Response To The FDA Summary
July 30,20090900923.000 D0T0 JH083
Review and Analysis of FDA’s Report
The FDA tested for the presence of key chemicals in the liquid contained in the whole cartridges, and in small aliquots of the vapor generated from the cartridges by two separate techniques. Analyte detection techniques included gas chromatography followed by mass spectrometry (GC/MS)1,liquid chromatography followed by mass spectrometry (LC/MS),and high performance liquid chromatography with ultraviolet analyte detection (HPLC/UV). With respect to NJOY’s products, four types of cartridges were tested: (1) menthol high, (2)menthol medium, (3) regular medium, and (4) regular low. Not all cartridges were tested in each analysis. Nicotine and its major metabolite, cotinine, were the only chemicals able to be quantifiably measured by any of the experimental techniques used in the analysis.
In the whole cartridge liquid,the FDA assayed for nicotine, four major TSNAs [N-nitrosonicotine (NNN), N-nitrosoanabasine (NAB), N-nitrosoanatabine (NAT) and 4-(methylnitrosamino)-1-(3-pyridyl)-1-butanone (NNK)]; tobacco-specific impurities [(cotinine, nicotine-N-oxide, nornicotine, anatabine, anabasine, pseudooxynicotine, myosmine, β-nicotyrine, and 1-methyl-3-nicotinoylpyrrolidine (MNP)]; and diethylene glycol (DEG). In the vapor phase,the FDAassayed for nicotine and tobacco-specific impurities using both thesparging apparatusand a heated head space vapor method that was meant to simulate the temperatures achieved by the electronic cigarette devices. The FDA-approved Nicotrol®inhaler was used as a “control” for some test methods.1GC/MS -Amethod that combines gas-liquid chromatography (the separation and analysis of compounds that can be vaporized) and mass spectrometry (a technique to determine the elemental composition of a molecule) to identify and estimate the concentration of substances within a test sample.
July 30,20090900923.000 D0T0 JH084ResultsWhole Cartridge: Tobacco-Specific Nitrosamines by LC-MS/MS All four TSNAs were detected in all four of the NJOY cartridges tested by whole cartridge liquid analysis. As indicated by Table 1 legend “A” the detection was below the limit of quantification(LOQ)for each of the TSNAs:NAB (LOQ = 21 ppb); NAT (LOQ = 21 ppb); NNK (LOQ = 75 ppb); NNN (LOQ = 24 ppb). The limit of detection (LOD) for these chemicals using their techniques was not given. All values for the NJOY cartridges were found to be below the specified limit of quantification given above. The Nicotrol® inhaler “control” was not tested for the presence of these compounds. Whole Cartridge: Tobacco-Specific Impurities by GC-MS and GC-MS/MS2Liquid in whole cartridges was screened for possible tobacco-specific impurities: cotinine, nicotine-N-oxide, nornicotine, anatabine, anabasine, pseudooxynicotine, myosmine, β-nicotyrine, and 1-methyl-3-nicotinoylpyrrolidine (MNP). Nicotine-N-oxide, nornicotine, anatabine, pseudooxynicotine, and MNP were not detectedin any of the NJOY samples. Cotinine, anabasine, myosmine, and β-nicotyrine were detected in whole cartridge liquid analysis of all four NJOY cartridges tested. However, none of these detection levels were quantified. The level of quantification was not provided for these chemicals in the table legend. The limit of detection (LOD)for cotinine, anabasine, myosmine, and β-nicotyrine was 20 ppb, 10 ppb, 69ppb, and 170 ppb, respectively. Additionally, the Table1legend “B” indicated that the levels of cotinine, anabasine, myosmine, and β-nicotyrine found in the liquid of the NJOY cartridges were “present, but at less than the level of the Nicotrol® inhaler specification.”The specification was listed as not more than (NMT) 0.5%for three of these compounds: cotinine, myosmine, and β-nicotyrine. Based upon reference to these manufacturing specifications, it is not clear whether or not the Nicotrol® 2GC-MS/MS –This technique is performed by adding a second phase of mass fragmentation. Tandem mass spectrometry (MS/MS) is a more powerful technique that offers a higher sensitivity and selectivity for target compound analysis found in very low levels.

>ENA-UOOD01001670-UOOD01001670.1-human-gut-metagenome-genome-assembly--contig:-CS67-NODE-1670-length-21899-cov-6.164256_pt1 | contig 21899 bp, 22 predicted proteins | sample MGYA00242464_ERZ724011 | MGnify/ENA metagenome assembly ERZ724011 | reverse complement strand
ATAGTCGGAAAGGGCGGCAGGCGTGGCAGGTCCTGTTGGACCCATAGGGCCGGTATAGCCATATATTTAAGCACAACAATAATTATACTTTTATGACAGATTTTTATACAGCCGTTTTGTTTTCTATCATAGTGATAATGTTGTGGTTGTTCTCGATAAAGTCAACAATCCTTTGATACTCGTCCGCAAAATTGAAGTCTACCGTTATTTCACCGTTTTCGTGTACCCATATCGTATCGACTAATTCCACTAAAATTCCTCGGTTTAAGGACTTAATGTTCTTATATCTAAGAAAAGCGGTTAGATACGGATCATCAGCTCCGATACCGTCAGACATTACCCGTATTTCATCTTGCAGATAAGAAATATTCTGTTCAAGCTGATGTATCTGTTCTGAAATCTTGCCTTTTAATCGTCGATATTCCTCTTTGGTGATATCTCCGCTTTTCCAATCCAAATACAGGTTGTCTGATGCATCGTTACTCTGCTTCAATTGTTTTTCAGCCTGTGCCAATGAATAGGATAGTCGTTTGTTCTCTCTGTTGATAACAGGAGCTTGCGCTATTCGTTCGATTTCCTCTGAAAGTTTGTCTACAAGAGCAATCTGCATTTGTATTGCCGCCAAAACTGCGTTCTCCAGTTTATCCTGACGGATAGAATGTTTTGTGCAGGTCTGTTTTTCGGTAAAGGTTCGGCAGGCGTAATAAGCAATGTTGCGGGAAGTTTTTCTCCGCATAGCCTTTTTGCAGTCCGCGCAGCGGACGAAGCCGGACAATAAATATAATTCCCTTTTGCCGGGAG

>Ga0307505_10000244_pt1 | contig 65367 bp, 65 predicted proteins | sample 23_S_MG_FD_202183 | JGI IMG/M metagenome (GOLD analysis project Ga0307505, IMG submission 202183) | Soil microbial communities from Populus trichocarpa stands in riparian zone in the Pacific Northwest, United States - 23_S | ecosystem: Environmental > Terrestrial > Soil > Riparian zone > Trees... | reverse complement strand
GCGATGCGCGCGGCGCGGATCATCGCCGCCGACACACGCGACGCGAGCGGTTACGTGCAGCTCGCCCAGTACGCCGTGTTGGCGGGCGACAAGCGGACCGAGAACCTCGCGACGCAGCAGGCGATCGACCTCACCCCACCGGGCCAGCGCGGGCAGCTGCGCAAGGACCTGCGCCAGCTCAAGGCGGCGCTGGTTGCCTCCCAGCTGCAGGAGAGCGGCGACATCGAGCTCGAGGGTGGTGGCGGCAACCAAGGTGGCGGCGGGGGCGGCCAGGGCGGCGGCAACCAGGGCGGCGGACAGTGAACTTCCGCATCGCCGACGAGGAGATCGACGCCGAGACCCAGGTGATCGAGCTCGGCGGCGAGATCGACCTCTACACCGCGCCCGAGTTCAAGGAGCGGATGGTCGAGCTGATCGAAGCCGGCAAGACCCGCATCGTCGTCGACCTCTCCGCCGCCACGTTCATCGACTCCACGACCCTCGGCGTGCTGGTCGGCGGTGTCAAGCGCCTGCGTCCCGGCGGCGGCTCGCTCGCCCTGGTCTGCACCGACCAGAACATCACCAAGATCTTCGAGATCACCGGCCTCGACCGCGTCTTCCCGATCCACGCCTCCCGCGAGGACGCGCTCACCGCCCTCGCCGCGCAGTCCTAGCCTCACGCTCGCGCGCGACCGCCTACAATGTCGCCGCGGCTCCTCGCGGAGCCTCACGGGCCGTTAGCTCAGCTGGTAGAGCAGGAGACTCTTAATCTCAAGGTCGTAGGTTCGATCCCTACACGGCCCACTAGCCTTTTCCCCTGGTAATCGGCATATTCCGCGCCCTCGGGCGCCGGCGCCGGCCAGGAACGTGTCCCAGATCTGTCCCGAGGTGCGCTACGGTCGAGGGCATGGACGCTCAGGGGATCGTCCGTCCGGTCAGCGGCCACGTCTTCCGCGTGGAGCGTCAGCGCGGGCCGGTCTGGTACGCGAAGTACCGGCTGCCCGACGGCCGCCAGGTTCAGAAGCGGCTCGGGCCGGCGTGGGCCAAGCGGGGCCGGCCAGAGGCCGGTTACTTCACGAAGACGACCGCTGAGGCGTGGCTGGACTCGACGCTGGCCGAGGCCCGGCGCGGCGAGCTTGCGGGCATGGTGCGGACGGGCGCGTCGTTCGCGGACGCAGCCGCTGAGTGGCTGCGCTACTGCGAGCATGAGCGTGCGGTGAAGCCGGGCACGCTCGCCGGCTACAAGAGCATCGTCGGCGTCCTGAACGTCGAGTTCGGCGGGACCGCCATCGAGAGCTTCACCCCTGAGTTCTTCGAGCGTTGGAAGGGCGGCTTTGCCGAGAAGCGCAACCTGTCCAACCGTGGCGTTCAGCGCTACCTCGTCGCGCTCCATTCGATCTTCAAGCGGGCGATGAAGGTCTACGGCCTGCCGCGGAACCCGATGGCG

July 30,20090900923.000 D0T0 JH085
inhaler device was actually tested for the presence of these compounds or whether the manufacturer’s specifications were relied upon as a valid source of quantification. Whole Cartridge: Nicotine content by HPLC-UV Nicotine levels were measured in the liquid of all four NJOY cartridges by two different extraction techniques. Values were similar using each technique. The highest amount of nicotine detected from the NJOY menthol high cartridge was 6.76 mg. This is the amount available for extraction from an 18mg NJOY nicotine cartridge using the FDA techniques as stated in the report. The amount of nicotine extractable from the Nicotrol® device was apparently not tested. Manufacturer’s inserts for this product claim that 4 mg of nicotine is extractable from a 10 mg inhalant cartridge. Simulated Use: Nicotine and Tobacco-Specific Impurities by Head Space GC-MS (HSGC-MS) and Sparging Apparatus β-nicotyrine and cotinine were the only tobacco impurities(other than nicotine) detected by both of the vapor analyses. Two NJOY cartridges were tested in the sparging vapor analyses; menthol high and menthol medium. “Trace” amounts of cotinine were found in the menthol high cartridge. This designation “trace” is not defined. Cotinine was not detected in the vapor of the menthol medium NJOY cartridge. β-nicotyrine was detected, but not quantified in the vapor of three NJOY cartridges tested using the head space technique; menthol high, menthol low, and regular high. Nicotine levels were found to vary between three different menthol high cartridges tested by the sparging technique. Quantified nicotine levels of the three menthol high cartridges were43.2, 34.9, and 26.8 mcg/100mLpuff.Also, the menthol medium cartridge was found to have 10.6 mcg nicotine/100mLpuff.The Nicotrol® inhaler device was described to have 15.2 mcg/100mLpuff;however,there was no mention in the methods section of the report of the Nicotrol® inhaler being tested with the same apparatus as the e-cigarette. The LOQs and LODs were not specified for either of the vapor phase techniquesor for any of the impurities. Use of standards to establish LODs and LOQs was also not discussed. Additionally, there was no mention of testing for any of the TSNAs in the vapor phase analyses of these same products.